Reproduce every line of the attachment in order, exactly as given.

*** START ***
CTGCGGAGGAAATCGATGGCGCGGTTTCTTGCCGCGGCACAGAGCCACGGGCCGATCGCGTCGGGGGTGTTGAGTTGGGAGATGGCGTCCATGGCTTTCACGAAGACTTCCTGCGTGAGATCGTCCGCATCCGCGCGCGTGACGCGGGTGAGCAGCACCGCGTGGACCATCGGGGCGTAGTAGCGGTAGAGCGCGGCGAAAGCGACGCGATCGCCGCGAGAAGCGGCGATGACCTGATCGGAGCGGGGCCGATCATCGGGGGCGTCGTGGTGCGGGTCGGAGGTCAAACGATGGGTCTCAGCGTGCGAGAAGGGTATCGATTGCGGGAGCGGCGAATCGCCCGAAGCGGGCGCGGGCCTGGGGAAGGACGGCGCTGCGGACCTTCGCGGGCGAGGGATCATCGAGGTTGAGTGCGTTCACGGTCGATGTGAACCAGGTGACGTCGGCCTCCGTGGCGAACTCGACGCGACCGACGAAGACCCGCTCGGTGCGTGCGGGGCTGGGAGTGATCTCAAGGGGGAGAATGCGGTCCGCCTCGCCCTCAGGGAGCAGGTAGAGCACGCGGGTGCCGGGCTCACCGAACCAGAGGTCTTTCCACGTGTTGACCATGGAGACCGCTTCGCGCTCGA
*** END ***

CTGCGGAGGAAATCGATGGCGCGGTTTCTTGCCGCGGCACAGAGCCACGGGCCGATCGCGTCGGGGGTGTTGAGTTGGGAGATGGCGTCCATGGCTTTCACGAAGACTTCCTGCGTGAGATCGTCCGCATCCGCGCGCGTGACGCGGGTGAGCAGCACCGCGTGGACCATCGGGGCGTAGTAGCGGTAGAGCGCGGCGAAAGCGACGCGATCGCCGCGAGAAGCGGCGATGACCTGATCGGAGCGGGGCCGATCATCGGGGGCGTCGTGGTGCGGGTCGGAGGTCAAACGATGGGTCTCAGCGTGCGAGAAGGGTATCGATTGCGGGAGCGGCGAATCGCCCGAAGCGGGCGCGGGCCTGGGGAAGGACGGCGCTGCGGACCTTCGCGGGCGAGGGATCATCGAGGTTGAGTGCGTTCACGGTCGATGTGAACCAGGTGACGTCGGCCTCCGTGGCGAACTCGACGCGACCGACGAAGACCCGCTCGGTGCGTGCGGGGCTGGGAGTGATCTCAAGGGGGAGAATGCGGTCCGCCTCGCCCTCAGGGAGCAGGTAGAGCACGCGGGTGCCGGGCTCACCGAACCAGAGGTCTTTCCACGTGTTGACCATGGAGACCGCTTCGCGCTCGA